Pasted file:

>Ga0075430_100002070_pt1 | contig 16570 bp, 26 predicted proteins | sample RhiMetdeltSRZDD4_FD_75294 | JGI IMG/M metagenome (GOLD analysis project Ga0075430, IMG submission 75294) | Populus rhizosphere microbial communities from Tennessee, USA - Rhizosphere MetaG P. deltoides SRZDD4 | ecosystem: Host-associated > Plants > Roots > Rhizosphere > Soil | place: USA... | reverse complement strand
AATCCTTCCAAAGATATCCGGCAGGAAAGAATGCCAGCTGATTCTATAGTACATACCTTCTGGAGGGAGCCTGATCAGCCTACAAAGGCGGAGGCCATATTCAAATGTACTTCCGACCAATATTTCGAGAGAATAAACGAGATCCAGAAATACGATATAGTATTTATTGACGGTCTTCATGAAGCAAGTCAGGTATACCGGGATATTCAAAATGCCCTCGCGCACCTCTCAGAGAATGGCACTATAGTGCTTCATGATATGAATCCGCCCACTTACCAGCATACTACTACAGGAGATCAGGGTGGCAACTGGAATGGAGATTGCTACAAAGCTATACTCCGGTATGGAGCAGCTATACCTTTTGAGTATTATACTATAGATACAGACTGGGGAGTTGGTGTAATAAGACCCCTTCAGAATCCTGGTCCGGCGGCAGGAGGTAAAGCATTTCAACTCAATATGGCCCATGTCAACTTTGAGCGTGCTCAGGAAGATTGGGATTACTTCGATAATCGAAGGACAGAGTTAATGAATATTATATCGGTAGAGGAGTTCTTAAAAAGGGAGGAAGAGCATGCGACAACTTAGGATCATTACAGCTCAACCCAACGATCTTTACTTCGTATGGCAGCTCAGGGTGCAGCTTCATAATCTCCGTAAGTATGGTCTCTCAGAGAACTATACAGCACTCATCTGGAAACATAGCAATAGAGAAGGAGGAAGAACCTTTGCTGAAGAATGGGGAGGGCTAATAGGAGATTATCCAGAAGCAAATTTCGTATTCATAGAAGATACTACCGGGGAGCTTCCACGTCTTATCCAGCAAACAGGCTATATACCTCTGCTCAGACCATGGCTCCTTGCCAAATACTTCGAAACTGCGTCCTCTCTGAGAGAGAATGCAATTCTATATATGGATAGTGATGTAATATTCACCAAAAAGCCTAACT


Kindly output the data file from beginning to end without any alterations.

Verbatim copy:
>Ga0075430_100002070_pt1 | contig 16570 bp, 26 predicted proteins | sample RhiMetdeltSRZDD4_FD_75294 | JGI IMG/M metagenome (GOLD analysis project Ga0075430, IMG submission 75294) | Populus rhizosphere microbial communities from Tennessee, USA - Rhizosphere MetaG P. deltoides SRZDD4 | ecosystem: Host-associated > Plants > Roots > Rhizosphere > Soil | place: USA... | reverse complement strand
AATCCTTCCAAAGATATCCGGCAGGAAAGAATGCCAGCTGATTCTATAGTACATACCTTCTGGAGGGAGCCTGATCAGCCTACAAAGGCGGAGGCCATATTCAAATGTACTTCCGACCAATATTTCGAGAGAATAAACGAGATCCAGAAATACGATATAGTATTTATTGACGGTCTTCATGAAGCAAGTCAGGTATACCGGGATATTCAAAATGCCCTCGCGCACCTCTCAGAGAATGGCACTATAGTGCTTCATGATATGAATCCGCCCACTTACCAGCATACTACTACAGGAGATCAGGGTGGCAACTGGAATGGAGATTGCTACAAAGCTATACTCCGGTATGGAGCAGCTATACCTTTTGAGTATTATACTATAGATACAGACTGGGGAGTTGGTGTAATAAGACCCCTTCAGAATCCTGGTCCGGCGGCAGGAGGTAAAGCATTTCAACTCAATATGGCCCATGTCAACTTTGAGCGTGCTCAGGAAGATTGGGATTACTTCGATAATCGAAGGACAGAGTTAATGAATATTATATCGGTAGAGGAGTTCTTAAAAAGGGAGGAAGAGCATGCGACAACTTAGGATCATTACAGCTCAACCCAACGATCTTTACTTCGTATGGCAGCTCAGGGTGCAGCTTCATAATCTCCGTAAGTATGGTCTCTCAGAGAACTATACAGCACTCATCTGGAAACATAGCAATAGAGAAGGAGGAAGAACCTTTGCTGAAGAATGGGGAGGGCTAATAGGAGATTATCCAGAAGCAAATTTCGTATTCATAGAAGATACTACCGGGGAGCTTCCACGTCTTATCCAGCAAACAGGCTATATACCTCTGCTCAGACCATGGCTCCTTGCCAAATACTTCGAAACTGCGTCCTCTCTGAGAGAGAATGCAATTCTATATATGGATAGTGATGTAATATTCACCAAAAAGCCTAACT